Should you risk your nest-egg for a loan?
DEBT is a fact of life. Whether for a personal loan, credit card or mortgage, you’ll do well not to have to ask a bank for a loan at some point in your life.
And now you can take out a personal loan secured against your severance pay – a gratuity that is received by all UAE employees when they leave their jobs and that many people see as a nice little nest-egg. But is it a good idea? cashy investigates...
Severance pay explained
All UAE employees are entitled to severance pay, also known as 'end of service benefit' (EOSB), after completing one year of continuous service for their employer.
For the first five years of employment, severance pay is calculated at 21-days' remuneration for each year of continuous service completed. For each additional year thereafter, it's calculated at 30 days' remuneration. The total is capped at two years' salary.
New personal loan
Emirates NBD will consider giving the new loan to any current account customer with a salary of more than AED 5,000 ($1,361) being paid into their bank account each month.
You'll only be eligible if you sign a contractual agreement between the bank, your employer and yourself. This stipulates that the monthly repayments are automatically taken out of your salary when it is paid into your Emirates NBD bank account.
If you lost your job, you'd default on the loan. The contract stipulates that, in that event, the bank will have recourse to your EOSB, which will be used to clear the remaining debt.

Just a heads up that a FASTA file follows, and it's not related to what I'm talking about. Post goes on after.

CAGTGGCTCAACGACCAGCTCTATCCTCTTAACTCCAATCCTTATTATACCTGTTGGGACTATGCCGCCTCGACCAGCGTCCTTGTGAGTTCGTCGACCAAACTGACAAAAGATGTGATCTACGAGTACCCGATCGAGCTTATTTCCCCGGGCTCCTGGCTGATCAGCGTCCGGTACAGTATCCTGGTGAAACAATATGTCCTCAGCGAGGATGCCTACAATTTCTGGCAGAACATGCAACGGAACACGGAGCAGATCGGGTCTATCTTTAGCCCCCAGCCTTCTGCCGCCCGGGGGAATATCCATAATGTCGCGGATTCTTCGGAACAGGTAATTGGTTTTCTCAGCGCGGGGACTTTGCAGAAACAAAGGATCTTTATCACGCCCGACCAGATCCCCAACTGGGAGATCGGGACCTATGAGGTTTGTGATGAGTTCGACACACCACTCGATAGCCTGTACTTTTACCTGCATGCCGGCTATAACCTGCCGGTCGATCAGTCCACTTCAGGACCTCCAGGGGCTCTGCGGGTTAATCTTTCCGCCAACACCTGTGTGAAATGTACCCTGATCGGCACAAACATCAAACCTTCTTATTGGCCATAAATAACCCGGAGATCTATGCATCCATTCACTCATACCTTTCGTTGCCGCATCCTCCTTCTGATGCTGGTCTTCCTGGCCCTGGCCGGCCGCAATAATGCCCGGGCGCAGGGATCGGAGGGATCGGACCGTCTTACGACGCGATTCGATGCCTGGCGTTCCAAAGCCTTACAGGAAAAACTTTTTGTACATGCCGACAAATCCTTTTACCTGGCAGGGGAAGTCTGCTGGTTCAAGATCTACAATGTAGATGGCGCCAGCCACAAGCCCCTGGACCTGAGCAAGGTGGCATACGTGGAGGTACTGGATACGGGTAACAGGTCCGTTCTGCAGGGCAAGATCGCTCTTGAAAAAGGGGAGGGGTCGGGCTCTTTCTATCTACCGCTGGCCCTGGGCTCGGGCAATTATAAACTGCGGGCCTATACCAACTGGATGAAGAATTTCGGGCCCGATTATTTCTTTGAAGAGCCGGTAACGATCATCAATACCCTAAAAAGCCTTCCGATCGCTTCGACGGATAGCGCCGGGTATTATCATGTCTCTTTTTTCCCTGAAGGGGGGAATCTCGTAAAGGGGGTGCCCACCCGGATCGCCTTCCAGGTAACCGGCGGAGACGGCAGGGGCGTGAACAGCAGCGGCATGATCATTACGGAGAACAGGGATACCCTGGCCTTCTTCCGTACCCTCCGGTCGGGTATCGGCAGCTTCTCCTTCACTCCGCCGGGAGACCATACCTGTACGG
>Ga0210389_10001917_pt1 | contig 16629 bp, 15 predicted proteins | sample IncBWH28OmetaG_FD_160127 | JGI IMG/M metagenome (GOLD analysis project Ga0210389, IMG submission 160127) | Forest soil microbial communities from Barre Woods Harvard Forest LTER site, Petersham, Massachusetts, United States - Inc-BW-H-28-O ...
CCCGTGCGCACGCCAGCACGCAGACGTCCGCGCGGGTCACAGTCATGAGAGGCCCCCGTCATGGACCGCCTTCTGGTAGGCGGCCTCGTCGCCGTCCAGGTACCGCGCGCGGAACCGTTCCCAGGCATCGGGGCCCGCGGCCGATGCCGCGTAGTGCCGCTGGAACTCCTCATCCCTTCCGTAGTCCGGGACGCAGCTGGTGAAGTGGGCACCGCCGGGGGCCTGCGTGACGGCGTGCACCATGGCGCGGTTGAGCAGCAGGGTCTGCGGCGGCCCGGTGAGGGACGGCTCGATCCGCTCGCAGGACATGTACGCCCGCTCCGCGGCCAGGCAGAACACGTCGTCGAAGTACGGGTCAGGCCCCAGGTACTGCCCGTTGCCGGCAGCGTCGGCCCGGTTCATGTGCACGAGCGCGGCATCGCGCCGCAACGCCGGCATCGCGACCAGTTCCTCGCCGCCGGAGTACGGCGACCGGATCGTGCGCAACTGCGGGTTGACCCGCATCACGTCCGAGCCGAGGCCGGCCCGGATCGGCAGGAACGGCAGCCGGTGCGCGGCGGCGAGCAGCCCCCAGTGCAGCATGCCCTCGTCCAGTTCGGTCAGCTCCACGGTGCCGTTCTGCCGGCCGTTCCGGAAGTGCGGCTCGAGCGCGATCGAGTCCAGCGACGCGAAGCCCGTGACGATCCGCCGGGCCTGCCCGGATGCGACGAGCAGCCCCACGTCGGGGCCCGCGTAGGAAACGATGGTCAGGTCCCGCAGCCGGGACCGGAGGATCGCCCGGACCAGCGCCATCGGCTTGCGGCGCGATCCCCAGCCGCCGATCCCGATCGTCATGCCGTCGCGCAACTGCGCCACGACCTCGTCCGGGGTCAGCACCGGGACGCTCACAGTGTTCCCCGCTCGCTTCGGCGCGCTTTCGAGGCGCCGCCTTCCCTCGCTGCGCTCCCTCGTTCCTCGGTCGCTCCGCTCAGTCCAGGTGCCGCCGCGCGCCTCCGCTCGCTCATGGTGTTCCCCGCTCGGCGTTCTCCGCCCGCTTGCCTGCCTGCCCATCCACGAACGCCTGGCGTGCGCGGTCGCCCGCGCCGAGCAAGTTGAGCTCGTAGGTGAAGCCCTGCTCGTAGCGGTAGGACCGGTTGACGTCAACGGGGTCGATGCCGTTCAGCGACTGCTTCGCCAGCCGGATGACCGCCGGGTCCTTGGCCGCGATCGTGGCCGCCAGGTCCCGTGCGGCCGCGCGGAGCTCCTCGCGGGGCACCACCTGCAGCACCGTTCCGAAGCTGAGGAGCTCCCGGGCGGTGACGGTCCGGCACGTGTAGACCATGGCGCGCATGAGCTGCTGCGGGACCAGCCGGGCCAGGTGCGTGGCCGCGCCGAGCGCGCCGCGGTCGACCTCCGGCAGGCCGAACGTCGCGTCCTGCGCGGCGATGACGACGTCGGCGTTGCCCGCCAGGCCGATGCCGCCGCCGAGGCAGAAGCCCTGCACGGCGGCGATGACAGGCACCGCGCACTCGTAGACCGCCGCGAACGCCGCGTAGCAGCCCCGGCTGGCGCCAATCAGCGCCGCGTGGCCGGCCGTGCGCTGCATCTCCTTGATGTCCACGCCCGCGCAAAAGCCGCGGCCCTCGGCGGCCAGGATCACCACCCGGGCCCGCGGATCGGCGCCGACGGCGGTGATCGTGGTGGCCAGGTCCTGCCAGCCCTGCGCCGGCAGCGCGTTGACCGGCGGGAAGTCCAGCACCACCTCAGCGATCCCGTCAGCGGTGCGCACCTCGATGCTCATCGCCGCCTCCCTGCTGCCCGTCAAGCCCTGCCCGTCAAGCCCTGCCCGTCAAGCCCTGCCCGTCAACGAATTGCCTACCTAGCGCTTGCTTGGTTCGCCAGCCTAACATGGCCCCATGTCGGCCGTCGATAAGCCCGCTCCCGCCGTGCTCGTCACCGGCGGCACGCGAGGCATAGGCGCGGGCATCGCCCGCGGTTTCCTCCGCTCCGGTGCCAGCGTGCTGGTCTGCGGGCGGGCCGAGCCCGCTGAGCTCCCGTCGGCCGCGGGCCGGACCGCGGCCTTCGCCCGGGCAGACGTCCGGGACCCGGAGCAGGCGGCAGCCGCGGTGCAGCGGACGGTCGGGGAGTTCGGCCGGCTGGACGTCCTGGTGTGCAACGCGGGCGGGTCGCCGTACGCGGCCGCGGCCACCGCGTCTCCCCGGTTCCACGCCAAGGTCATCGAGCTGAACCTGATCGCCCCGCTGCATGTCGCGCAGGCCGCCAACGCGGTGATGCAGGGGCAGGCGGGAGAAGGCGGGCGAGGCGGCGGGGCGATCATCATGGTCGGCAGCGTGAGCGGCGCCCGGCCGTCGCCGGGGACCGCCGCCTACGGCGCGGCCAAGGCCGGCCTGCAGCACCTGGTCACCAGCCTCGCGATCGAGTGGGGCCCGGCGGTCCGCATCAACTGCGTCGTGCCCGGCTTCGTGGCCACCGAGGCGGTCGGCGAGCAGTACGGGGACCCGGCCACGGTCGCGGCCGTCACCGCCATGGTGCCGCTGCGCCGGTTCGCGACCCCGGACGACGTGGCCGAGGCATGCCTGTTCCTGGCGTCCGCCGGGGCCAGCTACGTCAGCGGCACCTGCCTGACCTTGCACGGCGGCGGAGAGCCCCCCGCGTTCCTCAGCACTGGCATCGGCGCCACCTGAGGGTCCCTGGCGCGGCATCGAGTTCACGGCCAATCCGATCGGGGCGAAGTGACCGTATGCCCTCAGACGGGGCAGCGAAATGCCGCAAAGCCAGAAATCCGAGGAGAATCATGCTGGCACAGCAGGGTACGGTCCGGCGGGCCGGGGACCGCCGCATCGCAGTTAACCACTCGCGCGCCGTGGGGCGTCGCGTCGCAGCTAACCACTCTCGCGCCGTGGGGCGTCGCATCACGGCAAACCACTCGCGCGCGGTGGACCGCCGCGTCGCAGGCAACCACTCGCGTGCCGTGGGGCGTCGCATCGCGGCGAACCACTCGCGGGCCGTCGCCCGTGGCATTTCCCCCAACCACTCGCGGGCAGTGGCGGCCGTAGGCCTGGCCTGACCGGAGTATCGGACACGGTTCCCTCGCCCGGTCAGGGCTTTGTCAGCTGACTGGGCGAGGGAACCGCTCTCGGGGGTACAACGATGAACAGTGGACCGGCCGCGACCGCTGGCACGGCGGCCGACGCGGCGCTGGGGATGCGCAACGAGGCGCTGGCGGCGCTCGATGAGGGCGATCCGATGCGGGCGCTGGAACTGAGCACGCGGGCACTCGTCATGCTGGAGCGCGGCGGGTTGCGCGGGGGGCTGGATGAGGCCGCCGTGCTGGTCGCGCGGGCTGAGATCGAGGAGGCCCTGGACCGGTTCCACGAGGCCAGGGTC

You can borrow up to 90% of the EOSB you have accrued to date – before you leave your job and receive the money – starting at AED 10,000 ($2,722). The current interest rate on the loan, set until the end of this month, is 10.99%.
Interest and capital repayments are calculated so that your EOSB will never be less than the amount outstanding – so you can't wind up owing more than your severance pay entitlement.
Shekhar Krishnamurthy, head of retail assets and liabilities at Emirates NBD, believes the loan is an "innovative solution" for those struggling financially: banks are often unwilling to lend to these people, especially in the current economic environment.
He says: "The EOSB-backed personal loan operates just like a normal personal loan with repayment in the form of monthly instalments.
"The EOSB amount remains as collateral and is an eligibility criteria for approval of the loan."
Know the risks
Rupert Connor, a senior financial consultant at Acuma Wealth Management, advises people to be cautious when taking on debt in the UAE, especially when using their EOSB as security.
"We don't encourage anyone to get into debt for a number of reasons," he says. "My advice is: if you can't afford something, don't do it. Only in extreme cases consider this type of loan."
If you're still thinking about taking out a personal loan against your severance pay, there are a few factors to consider:
- The loan is aimed at those in the medium and lower salary bracket. Ensure you understand the small-print and will be able to stick to the terms of the repayment plan.
- The EOSB is only used as security against your loan. So you do have to pay the loan back – with interest. It’s not an advance of your EOSB.
- If you lose or change your job, your EOSB becomes payable. In both situations, the EOSB would be used to close the loan. Depending on the size of the loan, this could mean losing your 'nest-egg'.
- Be wary that if you lose your job because you have breached the terms of your employment contract, you’re unlikely to qualify for an EOSB at all. In this instance you would be unemployed and saddled with debt.
- Defaulting on debt in the UAE can have severe consequences, if not rectified quickly. Imprisonment is not uncommon. Expats might also be restricted from leaving the country until their debts are cleared.
If you're struggling with debt, cashy's article on consolidating your debts is here to help.
Pic credit: Catherine Hadler/ FreeDigitalPhotos.net
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